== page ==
Atropine is less effective in blocking certain muscarinic effects (for example, effects on the gastrointestinal and urinary tracts) than others effects (for example, effects on the heart and the salivary glands).Difference between hypoxia and anoxia atropine has no effect on nicotinic symptoms, and central muscarinic effects may be undetectable, perhaps reflecting the difficulty of penetration of atropine into the CNS, which can be achieved only by large doses ( taylor, 1996a).

Caution should be exercised in the use of atropine in hypoxic patients because it may cause ventricular fibrillation due to the increased myocardial oxygen demand brought about by the increased heart rate produced by atropine ( massumi et al., 1972 ). Therefore, in severe cases of OP poisoning, anoxia should be corrected before atropine is administered ( durham and hayes, 1962 ). However, when arterial oxygen has been normalized, there is no reason to avoid the use of atropine because of the suggested risk of ventricular fibrillation ( kecik et al., 1993).Difference between hypoxia and anoxia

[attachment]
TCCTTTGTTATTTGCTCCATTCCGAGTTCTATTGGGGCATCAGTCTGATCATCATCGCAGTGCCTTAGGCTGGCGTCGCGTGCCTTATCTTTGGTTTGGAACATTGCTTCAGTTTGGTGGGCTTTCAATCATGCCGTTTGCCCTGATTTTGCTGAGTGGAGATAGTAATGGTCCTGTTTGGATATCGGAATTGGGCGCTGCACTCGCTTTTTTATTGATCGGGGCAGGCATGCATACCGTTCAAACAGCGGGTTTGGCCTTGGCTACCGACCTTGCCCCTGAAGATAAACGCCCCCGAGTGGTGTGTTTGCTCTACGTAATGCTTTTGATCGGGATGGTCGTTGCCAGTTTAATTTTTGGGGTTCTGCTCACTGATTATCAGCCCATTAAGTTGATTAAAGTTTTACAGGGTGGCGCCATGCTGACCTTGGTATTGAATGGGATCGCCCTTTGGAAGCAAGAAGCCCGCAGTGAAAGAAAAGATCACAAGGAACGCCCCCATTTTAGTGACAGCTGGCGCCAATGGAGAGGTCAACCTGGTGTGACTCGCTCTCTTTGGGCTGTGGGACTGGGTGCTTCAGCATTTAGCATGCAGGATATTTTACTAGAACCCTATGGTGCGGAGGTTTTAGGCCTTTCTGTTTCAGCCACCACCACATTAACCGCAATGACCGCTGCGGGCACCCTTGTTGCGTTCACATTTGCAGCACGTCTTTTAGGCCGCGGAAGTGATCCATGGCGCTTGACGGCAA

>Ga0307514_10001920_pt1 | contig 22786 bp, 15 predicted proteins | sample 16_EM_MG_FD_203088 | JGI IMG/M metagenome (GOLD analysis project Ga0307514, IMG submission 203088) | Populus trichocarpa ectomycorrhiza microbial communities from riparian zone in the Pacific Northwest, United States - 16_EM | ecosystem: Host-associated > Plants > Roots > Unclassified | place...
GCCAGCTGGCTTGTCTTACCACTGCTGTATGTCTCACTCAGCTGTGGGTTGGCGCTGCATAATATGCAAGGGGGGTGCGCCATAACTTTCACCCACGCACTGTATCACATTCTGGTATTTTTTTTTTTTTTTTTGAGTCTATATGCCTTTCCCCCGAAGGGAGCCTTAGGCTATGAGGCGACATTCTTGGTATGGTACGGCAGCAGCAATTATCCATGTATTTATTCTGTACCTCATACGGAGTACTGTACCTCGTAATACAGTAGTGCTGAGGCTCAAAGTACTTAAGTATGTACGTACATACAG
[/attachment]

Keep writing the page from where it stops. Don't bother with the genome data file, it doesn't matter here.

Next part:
Atropine is preferably given intravenously, although the intramuscular route is also effective. Satisfactory absorption also can be achieved by inhalation, and the pharmacokinetic characteristics are similar to those that occur after intramuscular injection ( harrison et al., 1986 ). However, atropine administration by inhalation has not been tested in cases of OP poisoning. Although several dosage regimens have been proposed and some caution was suggested in the dosage of atropine ( de kort et al., 1988 ), the best clinical approach is to administer doses of atropine large enough to achieve clinical evidence of atropinization, that is, flushing, dry mouth, changes in pupil size, bronchodilation and increased heart rate.Difference between hypoxia and anoxia if such signs are undetected, the dose of atropine is assumed to be insufficient and it must be increased ( barr, 1966). A mild degree of atropinization should be maintained for at least 48 h and withdrawal of atropine should be very carefully monitored because relapse can occur, particularly when ops are stored in fat (see section 72.1.3.1 ). In case of relapse, atropinization should be immediately reestablished. In patients with mild cholinergic signs, it is appropriate to start with a test dose of atropine (1 mg in the adult and 0.01 mg kg −1 in children, intravenously). If signs of atropinization occur rapidly, severe poisoning is unlikely, although observation of the patient for at least 24 h is mandatory.Difference between hypoxia and anoxia in moderately to severely poisoned adult patients, 2–5 mg of atropine should be given intravenously and repeated every 10–20 min (0.02–0.05 mgkg −1 in children at the same intervals). Continuous intravenous infusion may be required in severe cases. Because patients poisoned with ops are tolerant to the effects of atropine, quite large doses of the drug have been used in cases of severe and prolonged poisoning ( golsousidis and kokkas, 1985; lotti et al., 1986). In a case of dimethoate poisoning, 30 g of atropine were given over 35 days with maximum daily dosage of 3.5 g ( le blanc et al., 1986 ). Indicated dosages of atropine in accord with the severity of the clinical picture are summarized in table 72.6 .Difference between hypoxia and anoxia overdosage with atropine is rarely serious in OP poisoned patients. On the contrary, patients frequently die because of insufficient atropine. When massive tachycardia is produced by atropine, it may be corrected by propanolol ( valero and golan, 1967 ), thus avoiding the need to reduce the amount of atropine. It has also been suggested that using a combination of atropine and glycopyrrolate might offer an advantage over atropine alone, inasmuch as tachycardia could be avoided and adequate antimuscarinic effects still could be provided ( tracey and gallagher, 1990), and that glucopyrrolate may better alleviate some signs of cholinergic overstimulation ( choi et al., 1998).